Plugging a legal gap for smaller businesses



Clive Rich, founder of Lawbite, talks to about creating a virtual legal platform for SMEs.

Barrister and professional negotiator Clive Rich has been a lawyer for around 30 years. Having worked in large digital companies like Sony, he saw that many of the most pioneering work was being done by dynamic start-ups.

“I was struck by their energy in contrast to the bigger companies,” he says. After leaving Sony he ran his own digital media law practice within a larger firm. “I realised all the major law firms were focused on big clients. The SMEs didn’t get a look in. There seemed to be a massive gap in the market given that there are around five million small companies in the UK who account for around 99% of all UK companies,” he says.

He decided he could plug that gap if he could set up a company which could offer SMEs affordable, simple legal advice. To do that he needed to harness technology and create a flexible legal team.

The idea was conceived in 2011 and he spent the next 18 months developing the software needed to achieve his vision and researching the market. After a soft launch at the end of 2012, his company Lawbite went fully public in September 2013. It is a virtual firm which offers SMEs an easy to use, affordable online platform with an array of document templates in plain English designed specifically for smaller businesses.

It can take SMEs from the beginning to the end of the legal process. If, for instance, they want to make comments on draft documents they can; they can also instant message their partners and get documents agreed, e-signed and stored online. “They don’t have to worry about meetings and emails. It’s all there online,” says Clive. The firm also gives clients access to a virtual law firm that is wrapped around the platform. “If people need help to fill in forms or need other advice there is a button where they can get in touch with our team of lawyers,” he adds.

The first 15 minutes of a conversation with the lawyers is free and then they get a fixed price quote on further advice. This is given via the platform in the form of instant messenger, Skype or phone. All of this is tracked through the platform.

Lawbite’s legal team, who are all fully trained, work remotely. All they need is sound legal experience, an understanding of SMEs and an ability to explain the law in plain English.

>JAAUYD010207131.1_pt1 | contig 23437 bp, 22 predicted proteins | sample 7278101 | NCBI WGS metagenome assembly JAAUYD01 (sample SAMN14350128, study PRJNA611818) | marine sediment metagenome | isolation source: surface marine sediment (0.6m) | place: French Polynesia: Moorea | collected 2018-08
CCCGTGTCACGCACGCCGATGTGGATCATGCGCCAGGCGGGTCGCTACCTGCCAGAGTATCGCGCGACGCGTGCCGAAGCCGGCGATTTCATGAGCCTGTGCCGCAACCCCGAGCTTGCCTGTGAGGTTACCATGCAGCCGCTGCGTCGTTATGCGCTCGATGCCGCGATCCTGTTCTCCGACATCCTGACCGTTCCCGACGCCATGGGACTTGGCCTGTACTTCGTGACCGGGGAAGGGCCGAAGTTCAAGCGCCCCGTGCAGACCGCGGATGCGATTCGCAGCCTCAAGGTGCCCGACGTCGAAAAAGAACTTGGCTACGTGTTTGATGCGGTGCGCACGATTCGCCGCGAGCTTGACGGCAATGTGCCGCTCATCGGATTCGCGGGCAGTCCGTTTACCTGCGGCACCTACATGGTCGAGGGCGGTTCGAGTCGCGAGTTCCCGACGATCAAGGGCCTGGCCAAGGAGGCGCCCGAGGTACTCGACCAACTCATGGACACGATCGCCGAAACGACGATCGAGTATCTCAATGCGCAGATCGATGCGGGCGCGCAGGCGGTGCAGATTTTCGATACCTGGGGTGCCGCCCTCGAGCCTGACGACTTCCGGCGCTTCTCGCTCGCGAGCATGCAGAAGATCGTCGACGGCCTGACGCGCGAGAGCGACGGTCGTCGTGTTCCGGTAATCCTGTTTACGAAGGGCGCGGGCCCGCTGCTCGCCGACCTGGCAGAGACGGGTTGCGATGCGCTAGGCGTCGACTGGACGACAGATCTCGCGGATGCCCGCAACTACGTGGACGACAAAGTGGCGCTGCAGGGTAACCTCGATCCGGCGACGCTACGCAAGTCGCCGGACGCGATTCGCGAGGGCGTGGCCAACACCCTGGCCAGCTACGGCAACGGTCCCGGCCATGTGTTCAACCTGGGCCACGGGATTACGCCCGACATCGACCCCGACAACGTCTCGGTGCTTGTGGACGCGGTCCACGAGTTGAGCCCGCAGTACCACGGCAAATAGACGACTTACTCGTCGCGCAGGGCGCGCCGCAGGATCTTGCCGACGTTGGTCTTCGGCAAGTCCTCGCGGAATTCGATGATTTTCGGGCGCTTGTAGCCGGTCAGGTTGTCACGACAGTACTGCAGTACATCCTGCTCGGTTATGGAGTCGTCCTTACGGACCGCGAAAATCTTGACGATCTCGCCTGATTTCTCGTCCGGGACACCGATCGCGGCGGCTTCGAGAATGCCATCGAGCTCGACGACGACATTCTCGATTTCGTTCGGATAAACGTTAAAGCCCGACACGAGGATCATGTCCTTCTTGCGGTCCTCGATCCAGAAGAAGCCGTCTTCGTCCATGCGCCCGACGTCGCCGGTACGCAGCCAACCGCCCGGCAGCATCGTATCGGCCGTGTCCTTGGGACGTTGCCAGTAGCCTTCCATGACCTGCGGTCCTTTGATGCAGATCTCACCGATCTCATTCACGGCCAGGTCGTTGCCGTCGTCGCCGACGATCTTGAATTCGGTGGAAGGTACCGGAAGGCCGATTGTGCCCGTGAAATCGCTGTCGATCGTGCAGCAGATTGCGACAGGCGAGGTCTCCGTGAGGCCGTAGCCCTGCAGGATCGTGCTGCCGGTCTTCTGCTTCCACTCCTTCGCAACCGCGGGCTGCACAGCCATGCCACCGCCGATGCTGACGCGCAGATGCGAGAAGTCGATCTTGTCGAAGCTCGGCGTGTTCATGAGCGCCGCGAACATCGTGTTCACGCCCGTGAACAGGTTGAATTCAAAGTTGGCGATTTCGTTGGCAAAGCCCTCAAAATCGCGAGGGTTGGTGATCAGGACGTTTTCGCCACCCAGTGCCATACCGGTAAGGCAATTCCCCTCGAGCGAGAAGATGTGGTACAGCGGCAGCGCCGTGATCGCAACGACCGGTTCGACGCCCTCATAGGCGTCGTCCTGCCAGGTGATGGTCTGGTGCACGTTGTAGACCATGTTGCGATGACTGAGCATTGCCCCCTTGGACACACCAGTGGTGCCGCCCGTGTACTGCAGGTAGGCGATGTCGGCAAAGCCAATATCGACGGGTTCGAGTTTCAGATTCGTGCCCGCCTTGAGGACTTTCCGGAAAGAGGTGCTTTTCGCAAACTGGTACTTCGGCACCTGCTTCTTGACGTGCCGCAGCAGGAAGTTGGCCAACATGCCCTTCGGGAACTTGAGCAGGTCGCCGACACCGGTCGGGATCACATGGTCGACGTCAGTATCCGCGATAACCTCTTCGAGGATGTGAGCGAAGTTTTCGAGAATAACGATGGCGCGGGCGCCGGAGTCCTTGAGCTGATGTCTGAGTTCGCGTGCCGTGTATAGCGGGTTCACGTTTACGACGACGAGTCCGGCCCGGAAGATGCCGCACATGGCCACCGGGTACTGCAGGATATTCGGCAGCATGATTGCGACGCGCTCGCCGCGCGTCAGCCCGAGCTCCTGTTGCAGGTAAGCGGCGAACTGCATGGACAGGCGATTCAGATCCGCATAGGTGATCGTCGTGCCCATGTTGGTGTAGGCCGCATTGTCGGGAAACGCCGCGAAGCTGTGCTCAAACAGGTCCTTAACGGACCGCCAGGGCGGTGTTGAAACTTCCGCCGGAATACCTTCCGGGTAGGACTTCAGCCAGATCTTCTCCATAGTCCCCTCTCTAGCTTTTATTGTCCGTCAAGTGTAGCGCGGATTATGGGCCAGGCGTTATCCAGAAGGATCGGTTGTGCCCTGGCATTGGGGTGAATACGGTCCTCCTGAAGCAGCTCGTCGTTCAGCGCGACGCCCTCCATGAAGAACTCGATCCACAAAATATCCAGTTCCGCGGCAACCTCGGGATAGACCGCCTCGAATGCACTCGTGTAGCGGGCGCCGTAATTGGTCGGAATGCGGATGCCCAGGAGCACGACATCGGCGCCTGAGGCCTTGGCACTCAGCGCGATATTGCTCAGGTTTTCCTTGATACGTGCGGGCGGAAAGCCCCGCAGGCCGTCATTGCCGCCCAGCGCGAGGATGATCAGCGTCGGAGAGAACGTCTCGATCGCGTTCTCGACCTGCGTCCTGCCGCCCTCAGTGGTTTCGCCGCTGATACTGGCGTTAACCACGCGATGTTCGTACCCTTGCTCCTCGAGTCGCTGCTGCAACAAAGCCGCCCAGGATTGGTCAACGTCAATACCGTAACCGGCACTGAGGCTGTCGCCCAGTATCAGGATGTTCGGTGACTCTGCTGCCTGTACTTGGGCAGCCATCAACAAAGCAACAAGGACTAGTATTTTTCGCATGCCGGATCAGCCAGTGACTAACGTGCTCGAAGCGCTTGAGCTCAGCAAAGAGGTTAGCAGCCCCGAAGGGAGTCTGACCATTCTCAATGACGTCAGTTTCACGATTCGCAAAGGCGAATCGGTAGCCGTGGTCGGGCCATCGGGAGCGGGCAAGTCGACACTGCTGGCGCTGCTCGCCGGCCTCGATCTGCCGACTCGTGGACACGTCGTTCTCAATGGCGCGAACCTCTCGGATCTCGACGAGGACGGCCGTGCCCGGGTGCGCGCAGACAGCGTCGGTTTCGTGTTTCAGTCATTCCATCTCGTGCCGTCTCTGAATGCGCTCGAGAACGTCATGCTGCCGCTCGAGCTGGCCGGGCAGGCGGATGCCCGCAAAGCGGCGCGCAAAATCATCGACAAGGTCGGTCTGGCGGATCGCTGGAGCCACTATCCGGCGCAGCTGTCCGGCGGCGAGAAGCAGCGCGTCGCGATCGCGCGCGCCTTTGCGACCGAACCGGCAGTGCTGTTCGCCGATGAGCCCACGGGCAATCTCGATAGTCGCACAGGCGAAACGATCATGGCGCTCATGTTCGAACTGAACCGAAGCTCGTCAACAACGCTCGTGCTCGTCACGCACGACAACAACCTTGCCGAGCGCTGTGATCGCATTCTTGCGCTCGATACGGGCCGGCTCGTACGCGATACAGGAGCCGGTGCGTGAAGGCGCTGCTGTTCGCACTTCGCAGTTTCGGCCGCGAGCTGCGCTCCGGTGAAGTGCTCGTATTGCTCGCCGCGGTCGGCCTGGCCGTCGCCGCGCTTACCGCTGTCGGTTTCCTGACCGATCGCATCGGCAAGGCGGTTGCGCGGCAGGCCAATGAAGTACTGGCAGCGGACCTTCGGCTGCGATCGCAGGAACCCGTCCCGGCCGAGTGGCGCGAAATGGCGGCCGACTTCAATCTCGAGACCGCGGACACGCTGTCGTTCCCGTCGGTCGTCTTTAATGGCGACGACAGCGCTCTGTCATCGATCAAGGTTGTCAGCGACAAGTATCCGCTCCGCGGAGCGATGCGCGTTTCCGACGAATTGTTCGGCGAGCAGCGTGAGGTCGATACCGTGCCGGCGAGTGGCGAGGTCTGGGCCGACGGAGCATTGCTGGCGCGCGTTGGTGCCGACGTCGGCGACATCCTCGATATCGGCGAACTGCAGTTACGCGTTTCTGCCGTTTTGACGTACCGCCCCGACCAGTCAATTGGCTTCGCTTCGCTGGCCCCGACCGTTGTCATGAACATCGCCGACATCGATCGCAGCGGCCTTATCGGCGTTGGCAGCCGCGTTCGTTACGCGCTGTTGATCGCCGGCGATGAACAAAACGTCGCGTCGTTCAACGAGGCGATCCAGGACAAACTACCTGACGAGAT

Remote team

Clive said he looked around for lawyers who could fit the brief and found that there were a lot of women lawyers who had left law for family reasons because of the macho long hours culture. At Lawbite they can choose when they want to work – a moderator allocates requests for advice according to individual lawyers’ expertise. If a lawyer is contacted and can’t make an initial response within four hours and a substantive one by the end of the day, the work is allocated to someone else. “The lawyers can fit the work around any other responsibilities,” says Clive.

Currently Lawbite has 10 lawyers, but is negotiating with 25 others who have come through a job listing on Twenty-two of these are women and three are men. The calibre is high, which is vital for the firm’s growing reputation. The remote model means its lawyers can be based all over the UK. The rates they earn are lower than on the high street, says Clive, but Lawbite does all the marketing, billing, collecting of fees and pays for insurance – many of these costs are deducted by the big law firms. “With all that taken into account, they are not much worse off than if they were working for a prominent law firm,” he says, “and they have the added convenience of being able to work where and when they want to.”

So far Lawbite has given 1,600 pieces of legal advice and the number of clients it has is growing month by month. They come via search engine optimisation, online advertising on Google and LinkedIn and partnerships with organisations like Start-up Loans, Cambridge Business School and Growth Accelerator. Start-up Loans refers the businesses it loans to to Lawbite if they need legal help, for instance.

Clive says that challenges for the future include continuing to grow the business and improving the technology platform which is what differentiates it from its competitors. Its model is getting interest from abroad. It has already had approaches from the US, Scandinavia, Ireland, Spain and India. “There are similar challenges everywhere for small businesses,” says Clive.

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